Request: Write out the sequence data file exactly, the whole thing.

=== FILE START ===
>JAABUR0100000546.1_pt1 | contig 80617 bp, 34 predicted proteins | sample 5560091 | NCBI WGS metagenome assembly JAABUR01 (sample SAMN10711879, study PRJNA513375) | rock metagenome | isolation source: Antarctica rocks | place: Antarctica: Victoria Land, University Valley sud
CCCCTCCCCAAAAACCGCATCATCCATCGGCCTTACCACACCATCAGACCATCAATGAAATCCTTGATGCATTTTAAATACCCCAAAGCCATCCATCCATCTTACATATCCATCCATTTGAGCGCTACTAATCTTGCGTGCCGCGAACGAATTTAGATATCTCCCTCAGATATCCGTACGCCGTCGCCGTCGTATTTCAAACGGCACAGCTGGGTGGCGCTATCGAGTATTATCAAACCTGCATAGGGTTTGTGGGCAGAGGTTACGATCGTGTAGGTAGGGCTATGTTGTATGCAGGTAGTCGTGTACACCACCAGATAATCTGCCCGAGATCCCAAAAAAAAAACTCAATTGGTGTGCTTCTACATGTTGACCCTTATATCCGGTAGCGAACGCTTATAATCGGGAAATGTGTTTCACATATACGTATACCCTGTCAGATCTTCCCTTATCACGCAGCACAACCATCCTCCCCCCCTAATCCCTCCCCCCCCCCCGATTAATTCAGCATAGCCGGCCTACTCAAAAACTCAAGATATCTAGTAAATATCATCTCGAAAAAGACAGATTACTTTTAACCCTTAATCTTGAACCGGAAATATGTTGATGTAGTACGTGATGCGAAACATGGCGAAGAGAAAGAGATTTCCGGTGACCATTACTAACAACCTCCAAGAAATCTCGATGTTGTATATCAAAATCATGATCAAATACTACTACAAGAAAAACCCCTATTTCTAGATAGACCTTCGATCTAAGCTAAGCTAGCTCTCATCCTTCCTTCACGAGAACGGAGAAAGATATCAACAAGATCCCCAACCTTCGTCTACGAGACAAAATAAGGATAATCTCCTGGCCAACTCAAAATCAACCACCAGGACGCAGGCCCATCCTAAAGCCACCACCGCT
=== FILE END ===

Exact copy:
>JAABUR0100000546.1_pt1 | contig 80617 bp, 34 predicted proteins | sample 5560091 | NCBI WGS metagenome assembly JAABUR01 (sample SAMN10711879, study PRJNA513375) | rock metagenome | isolation source: Antarctica rocks | place: Antarctica: Victoria Land, University Valley sud
CCCCTCCCCAAAAACCGCATCATCCATCGGCCTTACCACACCATCAGACCATCAATGAAATCCTTGATGCATTTTAAATACCCCAAAGCCATCCATCCATCTTACATATCCATCCATTTGAGCGCTACTAATCTTGCGTGCCGCGAACGAATTTAGATATCTCCCTCAGATATCCGTACGCCGTCGCCGTCGTATTTCAAACGGCACAGCTGGGTGGCGCTATCGAGTATTATCAAACCTGCATAGGGTTTGTGGGCAGAGGTTACGATCGTGTAGGTAGGGCTATGTTGTATGCAGGTAGTCGTGTACACCACCAGATAATCTGCCCGAGATCCCAAAAAAAAAACTCAATTGGTGTGCTTCTACATGTTGACCCTTATATCCGGTAGCGAACGCTTATAATCGGGAAATGTGTTTCACATATACGTATACCCTGTCAGATCTTCCCTTATCACGCAGCACAACCATCCTCCCCCCCTAATCCCTCCCCCCCCCCCGATTAATTCAGCATAGCCGGCCTACTCAAAAACTCAAGATATCTAGTAAATATCATCTCGAAAAAGACAGATTACTTTTAACCCTTAATCTTGAACCGGAAATATGTTGATGTAGTACGTGATGCGAAACATGGCGAAGAGAAAGAGATTTCCGGTGACCATTACTAACAACCTCCAAGAAATCTCGATGTTGTATATCAAAATCATGATCAAATACTACTACAAGAAAAACCCCTATTTCTAGATAGACCTTCGATCTAAGCTAAGCTAGCTCTCATCCTTCCTTCACGAGAACGGAGAAAGATATCAACAAGATCCCCAACCTTCGTCTACGAGACAAAATAAGGATAATCTCCTGGCCAACTCAAAATCAACCACCAGGACGCAGGCCCATCCTAAAGCCACCACCGCT